Looking to find icy treats to survive the Asian tropics? Try out these different kinds of shaved ice cream to cool you down.


On a hot summer day, shaved ice is one of the things that come to one’s mind. The cool, sweet, and refreshing dessert is for sure the best remedy for such weather. Luckily, Asian countries, including Indonesia, offer a variety of shaved ice, which you might want to try to satisfy your cravings.

Without further ado, here are the different types of shaved ice that you can find in Asia.

Es Teler

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Es Teler is a traditional dessert from Central Java, Indonesia. It was first created by Hj. Samijem Darmo Putro in 1957 in Sukoharjo. However, it was years later in 1967 that his son, Tukiman Darmowijono, began selling it.

The iconic Indonesian dessert is typically served with an assortment of fruits like avocado, coconut, and jackfruit, as well as additional toppings such as grass jelly or jellies. It's topped with sweetened condensed milk and coconut milk.


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One of the most popular shaved ice came from Korea, called Patbingsu. It is one of the most favorable desserts in Korea on a hot summer day. The ice used is made out of milk, shaved to shape a tall mountain with different toppings on top and around it.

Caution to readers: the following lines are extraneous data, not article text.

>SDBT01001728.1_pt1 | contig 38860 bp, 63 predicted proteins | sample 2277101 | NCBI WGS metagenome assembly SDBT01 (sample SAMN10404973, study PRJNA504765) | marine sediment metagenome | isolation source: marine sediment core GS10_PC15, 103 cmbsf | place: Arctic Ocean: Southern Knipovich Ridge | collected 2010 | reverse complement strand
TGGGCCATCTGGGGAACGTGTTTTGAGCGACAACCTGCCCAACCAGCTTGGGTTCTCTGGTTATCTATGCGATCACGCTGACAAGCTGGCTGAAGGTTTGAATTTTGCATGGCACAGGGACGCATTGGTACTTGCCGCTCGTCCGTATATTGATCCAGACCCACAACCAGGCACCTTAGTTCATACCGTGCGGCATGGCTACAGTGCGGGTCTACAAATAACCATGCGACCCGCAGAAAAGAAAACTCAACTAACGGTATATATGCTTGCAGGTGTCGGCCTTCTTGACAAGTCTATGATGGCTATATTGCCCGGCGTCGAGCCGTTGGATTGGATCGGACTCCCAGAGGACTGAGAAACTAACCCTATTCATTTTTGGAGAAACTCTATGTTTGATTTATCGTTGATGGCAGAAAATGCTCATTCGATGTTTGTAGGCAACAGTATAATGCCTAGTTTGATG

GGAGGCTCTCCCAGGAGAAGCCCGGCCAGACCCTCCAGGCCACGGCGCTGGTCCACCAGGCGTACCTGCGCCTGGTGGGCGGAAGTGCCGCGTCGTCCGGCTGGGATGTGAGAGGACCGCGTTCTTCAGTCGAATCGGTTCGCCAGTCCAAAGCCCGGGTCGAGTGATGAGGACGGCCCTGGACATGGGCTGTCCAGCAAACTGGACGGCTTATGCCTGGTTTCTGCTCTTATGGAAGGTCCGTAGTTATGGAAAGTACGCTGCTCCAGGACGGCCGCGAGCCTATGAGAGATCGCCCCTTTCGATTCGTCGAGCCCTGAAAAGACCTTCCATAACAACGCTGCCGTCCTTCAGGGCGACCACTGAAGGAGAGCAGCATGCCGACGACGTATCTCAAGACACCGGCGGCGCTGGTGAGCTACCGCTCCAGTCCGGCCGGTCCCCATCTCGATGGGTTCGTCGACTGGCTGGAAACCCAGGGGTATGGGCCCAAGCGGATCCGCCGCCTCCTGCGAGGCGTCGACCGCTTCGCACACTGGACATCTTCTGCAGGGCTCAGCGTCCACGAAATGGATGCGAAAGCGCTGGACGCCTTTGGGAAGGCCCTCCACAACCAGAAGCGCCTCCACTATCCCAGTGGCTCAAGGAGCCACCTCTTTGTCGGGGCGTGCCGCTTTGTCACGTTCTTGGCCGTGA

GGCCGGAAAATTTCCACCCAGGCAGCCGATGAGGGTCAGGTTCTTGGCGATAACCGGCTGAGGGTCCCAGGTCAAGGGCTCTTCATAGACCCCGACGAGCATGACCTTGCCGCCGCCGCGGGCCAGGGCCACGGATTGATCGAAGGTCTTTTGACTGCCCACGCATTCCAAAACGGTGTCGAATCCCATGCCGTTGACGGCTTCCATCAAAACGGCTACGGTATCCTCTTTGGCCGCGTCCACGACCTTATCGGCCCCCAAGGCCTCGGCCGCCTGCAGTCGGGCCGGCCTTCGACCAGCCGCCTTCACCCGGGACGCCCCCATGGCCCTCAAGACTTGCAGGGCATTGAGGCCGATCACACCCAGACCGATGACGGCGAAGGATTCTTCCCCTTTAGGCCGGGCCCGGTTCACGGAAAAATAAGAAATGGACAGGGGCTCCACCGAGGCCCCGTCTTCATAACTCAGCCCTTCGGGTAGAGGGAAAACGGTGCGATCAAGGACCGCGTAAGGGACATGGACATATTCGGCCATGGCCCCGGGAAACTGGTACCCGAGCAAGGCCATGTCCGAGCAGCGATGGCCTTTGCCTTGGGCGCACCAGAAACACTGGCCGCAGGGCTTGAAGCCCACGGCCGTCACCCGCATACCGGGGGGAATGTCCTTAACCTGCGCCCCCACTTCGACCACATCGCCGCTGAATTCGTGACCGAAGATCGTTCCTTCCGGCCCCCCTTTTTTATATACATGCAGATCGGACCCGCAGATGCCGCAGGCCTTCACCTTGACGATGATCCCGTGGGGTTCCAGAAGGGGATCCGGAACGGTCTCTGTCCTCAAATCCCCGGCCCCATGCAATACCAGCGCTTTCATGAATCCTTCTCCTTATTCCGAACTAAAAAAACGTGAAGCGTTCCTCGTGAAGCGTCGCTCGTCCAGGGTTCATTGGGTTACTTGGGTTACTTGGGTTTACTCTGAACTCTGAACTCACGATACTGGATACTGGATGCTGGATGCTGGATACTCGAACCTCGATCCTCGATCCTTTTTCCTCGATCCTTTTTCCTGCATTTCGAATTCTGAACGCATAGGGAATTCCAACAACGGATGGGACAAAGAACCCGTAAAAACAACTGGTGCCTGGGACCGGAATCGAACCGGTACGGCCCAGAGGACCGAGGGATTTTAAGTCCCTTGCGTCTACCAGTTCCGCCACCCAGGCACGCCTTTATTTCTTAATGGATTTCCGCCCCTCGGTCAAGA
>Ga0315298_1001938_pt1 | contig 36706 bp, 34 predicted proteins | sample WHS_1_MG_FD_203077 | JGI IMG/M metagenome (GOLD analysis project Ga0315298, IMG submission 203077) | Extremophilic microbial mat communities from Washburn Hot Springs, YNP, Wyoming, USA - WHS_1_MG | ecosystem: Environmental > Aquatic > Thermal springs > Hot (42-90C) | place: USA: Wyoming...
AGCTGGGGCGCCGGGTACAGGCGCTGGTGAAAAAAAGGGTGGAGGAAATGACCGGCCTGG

There are different types of Patbingsu that you can try, some of the most popular ones are the traditional injeolmi bingsu, which are usually served with rice cakes (tteok), injeolmi powder, and red bean. The mango patbingsu is also a go-to dessert as it comes with delicious, sweet mangoes topped with vanilla soft serve ice cream. A chocolate patbingsu with Oreos and chocolate crumbs is also available, as is a green tea patbingsu with green tea soft serve ice cream and red bean.

Halo Halo

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Halo-Halo comes from the Philippines and means 'mix-mix' in Tagalog. The dessert lives up to its name as it provides different varieties of toppings that you mix all together before eating it.

It is typically served with shaved ice, evaporated or coconut milk, and various ingredients. Sweet potato ice cream, coconut, assorted nuts, jackfruit, corn, grass jelly, and various fruits are the most common ingredients in a Halo-Halo.


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Kakigori originates from Japan, and it is said to have been around since the Heian period approximately around the 11th century. Back then, kakigori was served with sweet water made from hydrangea and ivy.

The most popular syrups are strawberry, cherry, lemon, green tea, grape, melon, sweet plum. Evaporated or condensed milk is also added to sweeten the ice. Kakigori is best consumed during the summer and can be bought in small stalls or at festivals.

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